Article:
Got a sweet tooth? Then on Saturday, January 24, you should head over to the grand opening of SusieCakes at the Pavilions shopping center on Fair Oaks Boulevard.

The first SusieCakes was founded by Susan Sarich in 2006 in Southern California. She now has 13 locations, with Sacramento being her latest one in Northern California.

founder Susan Sarich

All of the items are made from scratch daily using only fresh, whole ingredients: butter, milk, eggs, flour.  The recipes were handed down via Sarich's two grandmothers on index cards. There are no preservatives, trans fats, or artificial ingredients.  

All the frostings are buttercreams. They do not use fondants or any of those food coloring printers that print photographs that can be used as transfers on the tops of cakes. All the decorations are done the old fashioned way, via piping and traditional cake decorating techniques. 

The menu stays the same except for a couple of seasonal switches. In the bakery case you'll find at least a dozen cupcake flavors, a pie or two, at least five flavors of cakes, cheesecake, and a variety of puddings, cookies, and bars.

We were given plates for cake tasting. My favorite was the Tropical Coconut which had a light accent of pineapple. 

SusieCakes is not able to name any items as gluten-free as there is likely to be cross contamination in the kitchen, but they do label a few items as made with gluten free ingredients: the peanut butter cookies, the flourless chocolate cake/cupcake, and the vanilla pudding.

Prices range from snack mini-cupcakes and cookies at $2 up to large multi-tiered creations in the hundreds of dollars. Yes, they are happy to make your wedding or party cakes as well.

I asked Sarich how long the cakes are good for and she said for 2-3 days. Asked what happens to unsold items and she said that they get donated to local food banks. 

You will find SusieCakes sort of across the parking lot from Cafe Bernardo at the Pavilions.


564 Pavilions Lane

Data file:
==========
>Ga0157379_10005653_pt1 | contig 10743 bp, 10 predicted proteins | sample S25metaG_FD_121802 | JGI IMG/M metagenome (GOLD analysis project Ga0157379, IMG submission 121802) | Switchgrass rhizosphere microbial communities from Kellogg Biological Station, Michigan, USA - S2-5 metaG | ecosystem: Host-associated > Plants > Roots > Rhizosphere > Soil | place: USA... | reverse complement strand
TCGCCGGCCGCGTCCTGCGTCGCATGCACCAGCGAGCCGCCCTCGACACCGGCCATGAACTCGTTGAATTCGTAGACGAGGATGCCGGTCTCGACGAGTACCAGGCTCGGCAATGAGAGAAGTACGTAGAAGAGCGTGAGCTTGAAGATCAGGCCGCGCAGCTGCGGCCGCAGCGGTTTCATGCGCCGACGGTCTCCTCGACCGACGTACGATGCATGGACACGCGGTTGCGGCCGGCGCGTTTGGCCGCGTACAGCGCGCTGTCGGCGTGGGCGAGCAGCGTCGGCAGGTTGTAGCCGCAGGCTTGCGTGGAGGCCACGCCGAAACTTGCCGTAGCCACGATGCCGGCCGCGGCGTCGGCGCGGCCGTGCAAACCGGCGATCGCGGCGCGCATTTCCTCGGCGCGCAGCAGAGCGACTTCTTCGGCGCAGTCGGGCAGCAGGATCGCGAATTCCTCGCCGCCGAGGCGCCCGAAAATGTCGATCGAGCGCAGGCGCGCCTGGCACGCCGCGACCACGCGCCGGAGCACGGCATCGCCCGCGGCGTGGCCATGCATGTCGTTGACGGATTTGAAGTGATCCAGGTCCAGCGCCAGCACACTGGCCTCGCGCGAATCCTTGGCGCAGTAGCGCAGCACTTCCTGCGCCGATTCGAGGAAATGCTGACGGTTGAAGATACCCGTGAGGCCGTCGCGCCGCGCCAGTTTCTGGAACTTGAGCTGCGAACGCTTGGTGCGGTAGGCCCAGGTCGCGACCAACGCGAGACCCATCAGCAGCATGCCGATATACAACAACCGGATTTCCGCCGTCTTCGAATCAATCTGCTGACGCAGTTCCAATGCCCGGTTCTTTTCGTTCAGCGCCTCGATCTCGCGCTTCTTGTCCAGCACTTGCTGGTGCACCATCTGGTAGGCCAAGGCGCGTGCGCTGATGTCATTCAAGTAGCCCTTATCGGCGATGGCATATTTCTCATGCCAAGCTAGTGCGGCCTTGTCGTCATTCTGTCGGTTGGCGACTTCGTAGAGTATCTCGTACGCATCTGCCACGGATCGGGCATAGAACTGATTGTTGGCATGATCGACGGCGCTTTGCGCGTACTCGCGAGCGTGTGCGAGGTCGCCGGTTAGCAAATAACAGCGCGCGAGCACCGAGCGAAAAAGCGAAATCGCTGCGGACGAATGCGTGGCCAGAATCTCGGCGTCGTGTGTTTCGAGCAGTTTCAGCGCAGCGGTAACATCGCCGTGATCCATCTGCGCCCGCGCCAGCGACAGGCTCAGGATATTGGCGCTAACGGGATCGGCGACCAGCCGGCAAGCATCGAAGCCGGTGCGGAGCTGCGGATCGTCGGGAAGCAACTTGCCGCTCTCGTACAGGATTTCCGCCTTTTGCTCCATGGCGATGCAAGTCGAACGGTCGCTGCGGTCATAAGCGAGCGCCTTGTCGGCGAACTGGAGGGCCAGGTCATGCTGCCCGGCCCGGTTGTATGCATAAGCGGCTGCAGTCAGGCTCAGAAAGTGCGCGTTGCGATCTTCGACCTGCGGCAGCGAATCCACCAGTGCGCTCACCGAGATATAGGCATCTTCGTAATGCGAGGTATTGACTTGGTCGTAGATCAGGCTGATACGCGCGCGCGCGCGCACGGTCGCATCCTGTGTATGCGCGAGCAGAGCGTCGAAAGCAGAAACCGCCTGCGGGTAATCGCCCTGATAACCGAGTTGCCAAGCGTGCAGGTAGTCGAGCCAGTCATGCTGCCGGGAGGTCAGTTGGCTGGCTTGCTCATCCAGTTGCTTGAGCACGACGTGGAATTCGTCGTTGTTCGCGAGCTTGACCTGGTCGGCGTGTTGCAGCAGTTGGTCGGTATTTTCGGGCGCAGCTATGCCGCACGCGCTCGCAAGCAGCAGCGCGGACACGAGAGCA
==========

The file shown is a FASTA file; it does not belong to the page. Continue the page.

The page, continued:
Pavilions Shopping Center
Sacramento, CA 95825
Tel 916 865 2250
Fax 916 922 2155
Mon-Sat 10am-7pm
Custom Order Inquiries

My new job has changed their company name from Dinnerwire to Guest Innovations.  That's because we will be moving into bigger digs and adding new restaurant industry products starting next month.  So far we have Dinnerwire for the consumer to search for restaurants and Rezku, a restaurant management and reservation system.

This is keeping me so busy that I haven't been writing many Munchie posts. That's because I'm busy writing blog posts over there.  But they are still great posts, so I'm going to share them here. Keep in mind that they are written for restaurants.

Claim Your Restaurant’s Dinnerwire Profile 
Calorie Counts and Your Restaurant
The Anatomy of a Good Restaurant Website
Planning for the Busiest Days of the Year
Increasing Business on the Slowest Days of the Year
There’s Money in Mocktails
Setting Restaurant Goals for the New Year
Maximizing Restaurant Email Campaigns Part 1
Maximizing Restaurant Email Campaigns Part 2
Put Your Best Dish Forward at Fundraisers
Making the Most of Food Holidays

It's now to a point that part-timers will probably LOSE money driving in Sacramento. The only ones who make money are the full-timers. 

12/15/16 SELF DRIVING UBERS ARRIVE IN SF! Luckily the CA DMV has put a stop to it because they did not file the proper permits. But it won't be long!